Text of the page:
E. Coli Outbreak Linked to Chicken Salad Sold at Costco

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Rotisserie chicken salad made and sold in Costco Wholesale stores has been linked to an E. coli outbreak, the CDC announced on November 24. Richard Clement/Reuters

Rotisserie chicken salad sold at Costco Wholesale stores is likely the source of an E. coli outbreak, the Centers for Disease Control and Prevention announced on Tuesday.

Nineteen people have contracted the illness, with one case in California, four in Colorado, one in Missouri, six in Montana, five in Utah, one in Virginia and one in Washington.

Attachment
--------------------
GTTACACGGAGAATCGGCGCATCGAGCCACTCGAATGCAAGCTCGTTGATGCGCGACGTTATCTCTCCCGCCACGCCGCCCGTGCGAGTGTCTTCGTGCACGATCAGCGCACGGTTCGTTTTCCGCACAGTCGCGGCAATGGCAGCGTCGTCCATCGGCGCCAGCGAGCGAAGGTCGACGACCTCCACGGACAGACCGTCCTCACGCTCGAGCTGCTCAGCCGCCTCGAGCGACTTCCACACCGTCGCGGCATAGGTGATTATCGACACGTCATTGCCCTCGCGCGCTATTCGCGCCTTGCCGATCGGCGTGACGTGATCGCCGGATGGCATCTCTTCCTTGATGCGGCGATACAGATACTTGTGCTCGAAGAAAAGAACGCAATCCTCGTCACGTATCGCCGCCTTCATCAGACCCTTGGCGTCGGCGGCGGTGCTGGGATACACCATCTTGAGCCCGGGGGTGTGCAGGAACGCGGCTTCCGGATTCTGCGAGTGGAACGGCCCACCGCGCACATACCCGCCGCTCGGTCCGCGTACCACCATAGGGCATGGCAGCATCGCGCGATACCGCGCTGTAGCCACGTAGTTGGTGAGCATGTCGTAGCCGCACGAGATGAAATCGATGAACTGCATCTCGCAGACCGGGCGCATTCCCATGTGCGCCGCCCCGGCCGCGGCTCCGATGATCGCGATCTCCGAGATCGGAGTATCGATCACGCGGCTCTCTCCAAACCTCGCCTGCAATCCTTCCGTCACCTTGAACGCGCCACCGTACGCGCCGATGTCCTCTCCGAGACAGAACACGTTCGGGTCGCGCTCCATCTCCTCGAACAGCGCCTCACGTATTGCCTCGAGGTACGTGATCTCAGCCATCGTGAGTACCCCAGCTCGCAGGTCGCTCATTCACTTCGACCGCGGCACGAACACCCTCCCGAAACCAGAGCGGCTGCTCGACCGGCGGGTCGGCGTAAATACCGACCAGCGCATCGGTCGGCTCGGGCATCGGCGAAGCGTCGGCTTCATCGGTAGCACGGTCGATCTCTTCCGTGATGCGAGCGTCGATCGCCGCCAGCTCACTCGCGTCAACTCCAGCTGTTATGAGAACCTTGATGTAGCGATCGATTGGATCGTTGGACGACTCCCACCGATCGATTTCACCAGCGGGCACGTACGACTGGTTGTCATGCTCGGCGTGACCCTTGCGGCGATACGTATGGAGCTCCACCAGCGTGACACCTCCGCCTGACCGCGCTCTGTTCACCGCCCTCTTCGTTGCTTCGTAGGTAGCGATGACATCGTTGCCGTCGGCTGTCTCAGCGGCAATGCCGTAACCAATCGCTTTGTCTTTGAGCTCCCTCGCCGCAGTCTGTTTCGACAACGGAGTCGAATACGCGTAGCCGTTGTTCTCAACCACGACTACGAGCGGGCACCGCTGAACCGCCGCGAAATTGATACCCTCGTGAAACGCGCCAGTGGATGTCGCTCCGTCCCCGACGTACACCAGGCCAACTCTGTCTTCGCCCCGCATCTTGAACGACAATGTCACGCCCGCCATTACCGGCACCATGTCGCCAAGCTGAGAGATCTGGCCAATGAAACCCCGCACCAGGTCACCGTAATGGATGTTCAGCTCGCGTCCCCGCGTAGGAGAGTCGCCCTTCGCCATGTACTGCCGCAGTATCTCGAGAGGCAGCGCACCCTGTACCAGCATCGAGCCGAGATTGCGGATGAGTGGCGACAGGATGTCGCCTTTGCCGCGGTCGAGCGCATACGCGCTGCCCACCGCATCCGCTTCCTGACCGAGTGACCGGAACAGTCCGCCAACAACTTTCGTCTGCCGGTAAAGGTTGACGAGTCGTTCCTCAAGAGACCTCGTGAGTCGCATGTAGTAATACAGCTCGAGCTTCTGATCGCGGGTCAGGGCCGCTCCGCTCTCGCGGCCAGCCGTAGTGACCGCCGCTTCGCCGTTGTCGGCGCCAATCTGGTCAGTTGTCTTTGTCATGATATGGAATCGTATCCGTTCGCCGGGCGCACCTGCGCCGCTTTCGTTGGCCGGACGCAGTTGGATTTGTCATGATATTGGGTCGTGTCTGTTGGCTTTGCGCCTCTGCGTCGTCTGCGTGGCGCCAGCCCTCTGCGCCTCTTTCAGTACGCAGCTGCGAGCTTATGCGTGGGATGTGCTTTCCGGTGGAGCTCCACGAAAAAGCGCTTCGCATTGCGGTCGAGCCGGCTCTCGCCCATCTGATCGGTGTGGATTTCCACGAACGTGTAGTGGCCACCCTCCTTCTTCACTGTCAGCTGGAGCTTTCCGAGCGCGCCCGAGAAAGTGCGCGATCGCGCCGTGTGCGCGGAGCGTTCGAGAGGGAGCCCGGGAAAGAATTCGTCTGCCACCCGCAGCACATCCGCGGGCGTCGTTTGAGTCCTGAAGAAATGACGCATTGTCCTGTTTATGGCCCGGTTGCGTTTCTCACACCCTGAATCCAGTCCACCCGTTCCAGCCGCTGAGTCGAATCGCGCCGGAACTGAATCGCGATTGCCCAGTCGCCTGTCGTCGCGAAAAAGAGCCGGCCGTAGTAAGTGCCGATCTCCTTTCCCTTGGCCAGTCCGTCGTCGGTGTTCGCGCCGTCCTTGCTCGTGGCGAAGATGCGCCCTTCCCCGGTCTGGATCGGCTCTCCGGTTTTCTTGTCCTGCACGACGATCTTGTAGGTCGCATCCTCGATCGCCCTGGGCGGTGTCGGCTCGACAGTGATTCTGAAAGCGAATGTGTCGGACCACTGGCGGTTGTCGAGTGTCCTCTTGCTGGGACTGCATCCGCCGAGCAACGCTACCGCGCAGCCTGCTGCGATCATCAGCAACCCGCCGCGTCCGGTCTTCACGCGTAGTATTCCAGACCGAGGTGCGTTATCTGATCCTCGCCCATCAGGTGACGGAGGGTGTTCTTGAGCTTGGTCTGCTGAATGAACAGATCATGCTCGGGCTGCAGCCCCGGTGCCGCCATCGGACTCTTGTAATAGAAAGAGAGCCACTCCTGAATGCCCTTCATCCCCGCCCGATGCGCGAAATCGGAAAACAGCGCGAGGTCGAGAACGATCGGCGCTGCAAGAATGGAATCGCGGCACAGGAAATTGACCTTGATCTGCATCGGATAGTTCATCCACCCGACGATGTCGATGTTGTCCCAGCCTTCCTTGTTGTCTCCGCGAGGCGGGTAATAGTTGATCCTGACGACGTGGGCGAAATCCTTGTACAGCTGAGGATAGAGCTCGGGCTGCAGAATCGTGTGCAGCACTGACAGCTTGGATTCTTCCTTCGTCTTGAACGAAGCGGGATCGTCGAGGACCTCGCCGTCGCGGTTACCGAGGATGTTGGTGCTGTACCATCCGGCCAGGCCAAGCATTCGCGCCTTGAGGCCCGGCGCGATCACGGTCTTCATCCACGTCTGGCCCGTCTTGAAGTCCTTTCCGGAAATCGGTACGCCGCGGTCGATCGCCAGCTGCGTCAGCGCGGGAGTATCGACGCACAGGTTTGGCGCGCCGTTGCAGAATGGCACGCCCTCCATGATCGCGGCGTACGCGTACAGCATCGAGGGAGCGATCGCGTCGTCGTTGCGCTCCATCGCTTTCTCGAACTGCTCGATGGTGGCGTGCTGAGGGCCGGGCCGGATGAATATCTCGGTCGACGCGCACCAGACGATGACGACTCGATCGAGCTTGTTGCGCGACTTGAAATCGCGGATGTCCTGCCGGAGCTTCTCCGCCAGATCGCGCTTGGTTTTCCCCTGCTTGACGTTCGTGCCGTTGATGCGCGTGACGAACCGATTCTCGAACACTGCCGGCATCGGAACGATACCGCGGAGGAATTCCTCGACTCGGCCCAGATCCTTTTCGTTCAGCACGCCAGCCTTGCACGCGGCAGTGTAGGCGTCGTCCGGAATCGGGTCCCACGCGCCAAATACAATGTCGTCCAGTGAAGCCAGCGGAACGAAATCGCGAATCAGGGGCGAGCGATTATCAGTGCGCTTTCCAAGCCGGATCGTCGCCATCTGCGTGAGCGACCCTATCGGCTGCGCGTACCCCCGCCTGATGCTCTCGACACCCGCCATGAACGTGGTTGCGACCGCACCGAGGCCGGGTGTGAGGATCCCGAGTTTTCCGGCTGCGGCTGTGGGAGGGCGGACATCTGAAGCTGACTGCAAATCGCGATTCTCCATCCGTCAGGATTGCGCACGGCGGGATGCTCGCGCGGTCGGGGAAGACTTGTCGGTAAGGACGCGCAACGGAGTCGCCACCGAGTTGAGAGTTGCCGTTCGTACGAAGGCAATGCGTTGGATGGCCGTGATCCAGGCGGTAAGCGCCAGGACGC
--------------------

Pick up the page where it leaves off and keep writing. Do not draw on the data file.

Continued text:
"We are working with Costco," Alicia Cronquist, an epidemiologist at the Colorado Department of Public Health and Environment, said in a statement. "FDA reported to us the product has been removed from the shelves and no longer is for sale in Colorado."

Those affected are between the ages of 5 and 84. Five have been hospitalized and two developed a type of kidney failure. No one has died so far in this outbreak. They became ill between October 6 and November 3.

The majority of those who contracted E. coli purchased or ate the chicken salad in the week before they became ill. It remains unclear what ingredient in the salad caused the illness.

Costco removed the offending salad from shelves on November 20 and advised those who purchased it to throw it away.

This outbreak comes just after Chipotle was linked to E. coli in Washington and Oregon and after ground beef was recalled due to E. coli contamination.